PM hails single market commitments
David Cameron says he has secured "explicit commitments" to protect the integrity of the EU single market in negotiations to resolve the eurozone crisis in Brussels.
Mr Cameron said that leaders of the 17 eurozone states made "important steps forward" during talks which stretched through Thursday night, and now appeared to recognise how much further they need to go in the direction of closer economic and fiscal union.
But he said that nothing which the eurozone does to stabilise its currency should impact on the single market, which should remain a matter for all 27 EU states.
Financial markets rose on Friday morning in response to the lifeline for the eurozone's tottering banks agreed in the early hours after Italian prime minister Mario Monti and Spain's Mariano Rajoy faced down Germany's chancellor Angela Merkel in a tense summit showdown between eurozone leaders.
Mrs Merkel had come to the summit insisting that there were no short-term fixes on the table. But she was forced to relent after Mr Monti and Mr Rajoy - with the backing of French president Francois Hollande - made clear they would block any further progress if they did not receive assistance to curb their soaring borrowing rates.
At a press conference at the conclusion of the summit, Mr Cameron welcomed the deal. "There is more to do, but they have made some important steps forward," he said.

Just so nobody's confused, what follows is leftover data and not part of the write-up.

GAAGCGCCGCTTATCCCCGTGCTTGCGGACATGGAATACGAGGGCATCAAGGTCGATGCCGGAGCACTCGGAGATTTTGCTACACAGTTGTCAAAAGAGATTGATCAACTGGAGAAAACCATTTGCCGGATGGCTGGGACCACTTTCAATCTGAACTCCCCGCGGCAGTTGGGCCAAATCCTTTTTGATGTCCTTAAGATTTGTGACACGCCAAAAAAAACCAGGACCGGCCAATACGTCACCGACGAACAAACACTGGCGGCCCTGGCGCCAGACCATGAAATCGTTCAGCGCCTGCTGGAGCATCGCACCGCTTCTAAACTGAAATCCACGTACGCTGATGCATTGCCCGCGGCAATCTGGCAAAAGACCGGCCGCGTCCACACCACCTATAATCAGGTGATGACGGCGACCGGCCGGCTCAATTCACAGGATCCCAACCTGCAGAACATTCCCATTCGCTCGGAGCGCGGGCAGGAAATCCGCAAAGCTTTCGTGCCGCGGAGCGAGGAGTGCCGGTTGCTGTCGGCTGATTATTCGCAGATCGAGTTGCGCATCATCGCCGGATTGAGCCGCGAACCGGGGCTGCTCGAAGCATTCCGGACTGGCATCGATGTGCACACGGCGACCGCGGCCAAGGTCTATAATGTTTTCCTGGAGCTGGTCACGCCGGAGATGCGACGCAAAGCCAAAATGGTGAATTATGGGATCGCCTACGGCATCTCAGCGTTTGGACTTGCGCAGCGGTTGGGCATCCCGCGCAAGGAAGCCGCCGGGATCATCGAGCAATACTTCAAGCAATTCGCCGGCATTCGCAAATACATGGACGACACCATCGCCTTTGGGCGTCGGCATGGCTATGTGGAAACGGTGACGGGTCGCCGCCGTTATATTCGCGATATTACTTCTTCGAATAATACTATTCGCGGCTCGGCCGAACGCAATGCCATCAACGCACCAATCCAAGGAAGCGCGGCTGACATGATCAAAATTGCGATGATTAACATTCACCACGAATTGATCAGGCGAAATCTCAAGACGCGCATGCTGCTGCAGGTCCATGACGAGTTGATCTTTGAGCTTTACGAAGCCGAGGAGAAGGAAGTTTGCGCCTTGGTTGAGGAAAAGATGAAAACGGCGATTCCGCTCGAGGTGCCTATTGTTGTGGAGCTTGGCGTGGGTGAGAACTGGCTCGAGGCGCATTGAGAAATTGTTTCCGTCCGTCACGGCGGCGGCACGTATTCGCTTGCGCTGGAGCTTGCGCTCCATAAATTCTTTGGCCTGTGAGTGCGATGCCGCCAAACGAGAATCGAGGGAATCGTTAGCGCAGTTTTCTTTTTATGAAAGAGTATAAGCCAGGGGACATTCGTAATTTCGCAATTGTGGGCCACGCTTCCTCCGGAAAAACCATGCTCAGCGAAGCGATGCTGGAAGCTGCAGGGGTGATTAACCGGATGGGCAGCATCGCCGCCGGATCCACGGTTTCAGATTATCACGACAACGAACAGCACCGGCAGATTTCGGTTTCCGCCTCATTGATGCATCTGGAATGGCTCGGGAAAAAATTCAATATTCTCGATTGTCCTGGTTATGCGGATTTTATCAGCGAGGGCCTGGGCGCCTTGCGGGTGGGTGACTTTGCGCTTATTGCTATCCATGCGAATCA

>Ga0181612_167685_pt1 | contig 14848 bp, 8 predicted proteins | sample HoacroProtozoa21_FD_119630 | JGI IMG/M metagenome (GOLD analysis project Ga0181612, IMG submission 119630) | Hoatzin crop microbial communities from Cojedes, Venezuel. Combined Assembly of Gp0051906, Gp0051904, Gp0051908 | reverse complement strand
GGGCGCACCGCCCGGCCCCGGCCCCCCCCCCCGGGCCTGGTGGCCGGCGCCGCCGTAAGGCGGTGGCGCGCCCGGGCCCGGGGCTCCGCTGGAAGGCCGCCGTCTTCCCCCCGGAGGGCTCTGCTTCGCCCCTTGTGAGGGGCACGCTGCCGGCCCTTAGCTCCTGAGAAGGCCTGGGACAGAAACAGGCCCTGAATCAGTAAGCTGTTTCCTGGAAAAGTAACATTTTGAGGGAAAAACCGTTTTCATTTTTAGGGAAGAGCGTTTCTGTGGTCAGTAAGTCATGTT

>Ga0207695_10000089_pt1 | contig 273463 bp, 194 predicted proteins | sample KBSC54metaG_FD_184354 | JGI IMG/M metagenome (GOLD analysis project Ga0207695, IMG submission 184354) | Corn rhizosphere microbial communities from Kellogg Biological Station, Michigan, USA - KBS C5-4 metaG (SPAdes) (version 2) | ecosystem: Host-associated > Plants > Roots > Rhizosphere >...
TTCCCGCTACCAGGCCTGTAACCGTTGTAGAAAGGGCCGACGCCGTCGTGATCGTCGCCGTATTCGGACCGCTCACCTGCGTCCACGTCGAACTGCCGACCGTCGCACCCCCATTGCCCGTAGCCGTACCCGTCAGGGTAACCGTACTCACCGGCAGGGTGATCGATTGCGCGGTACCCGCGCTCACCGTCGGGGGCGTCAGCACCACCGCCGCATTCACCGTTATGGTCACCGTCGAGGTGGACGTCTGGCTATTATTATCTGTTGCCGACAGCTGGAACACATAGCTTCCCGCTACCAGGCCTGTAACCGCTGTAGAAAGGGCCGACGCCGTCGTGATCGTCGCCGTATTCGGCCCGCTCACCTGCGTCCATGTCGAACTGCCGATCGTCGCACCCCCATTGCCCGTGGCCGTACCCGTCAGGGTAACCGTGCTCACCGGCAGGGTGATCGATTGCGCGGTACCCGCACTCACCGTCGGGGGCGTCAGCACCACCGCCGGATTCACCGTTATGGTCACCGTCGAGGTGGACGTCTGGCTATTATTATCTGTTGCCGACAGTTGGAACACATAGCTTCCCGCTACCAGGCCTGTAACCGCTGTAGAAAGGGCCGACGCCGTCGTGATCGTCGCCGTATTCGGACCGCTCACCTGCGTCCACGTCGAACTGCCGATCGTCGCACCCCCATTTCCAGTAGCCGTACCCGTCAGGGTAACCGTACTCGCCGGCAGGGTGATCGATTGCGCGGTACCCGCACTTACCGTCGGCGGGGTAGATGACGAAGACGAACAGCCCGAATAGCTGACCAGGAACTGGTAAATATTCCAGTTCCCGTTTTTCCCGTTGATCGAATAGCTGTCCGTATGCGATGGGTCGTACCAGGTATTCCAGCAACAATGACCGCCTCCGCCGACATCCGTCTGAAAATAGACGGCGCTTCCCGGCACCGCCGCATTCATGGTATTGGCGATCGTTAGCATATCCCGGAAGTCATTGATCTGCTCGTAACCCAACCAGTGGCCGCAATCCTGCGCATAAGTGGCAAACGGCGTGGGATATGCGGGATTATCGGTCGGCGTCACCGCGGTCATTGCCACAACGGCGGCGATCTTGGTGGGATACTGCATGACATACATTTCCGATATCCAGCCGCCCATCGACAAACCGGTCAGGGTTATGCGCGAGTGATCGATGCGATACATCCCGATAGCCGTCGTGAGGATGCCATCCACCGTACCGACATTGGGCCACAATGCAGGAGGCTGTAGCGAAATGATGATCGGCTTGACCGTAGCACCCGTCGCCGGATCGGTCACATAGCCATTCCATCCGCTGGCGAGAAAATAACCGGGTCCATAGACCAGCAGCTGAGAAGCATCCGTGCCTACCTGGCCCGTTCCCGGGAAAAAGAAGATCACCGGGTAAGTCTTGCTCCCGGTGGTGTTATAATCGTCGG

"In the longer term, the eurozone - like any single currency - needs closer economic and fiscal integration to secure its future: the remorseless logic that I have spoken about. These are difficult decisions but I believe all the countries now recognise how much more needs to be done."
Mr Cameron said he had objected to the inclusion of references to economic and monetary union (EMU) in a growth compact discussed at the summit.
He said: "While Britain wants this done, it has to be achieved in a way that doesn't distort the single market. For us that's the cornerstone of the EU and the biggest benefit we get out of membership. Three million British jobs depend on that market being open and working for us.
"In the conclusion today, I secured explicit commitment that, as this work deepening EMU goes ahead, the integrity of the single market will be fully respected. It was tough securing this, but absolutely vital, so that as this work proceeds it goes ahead in a way that protects our interests."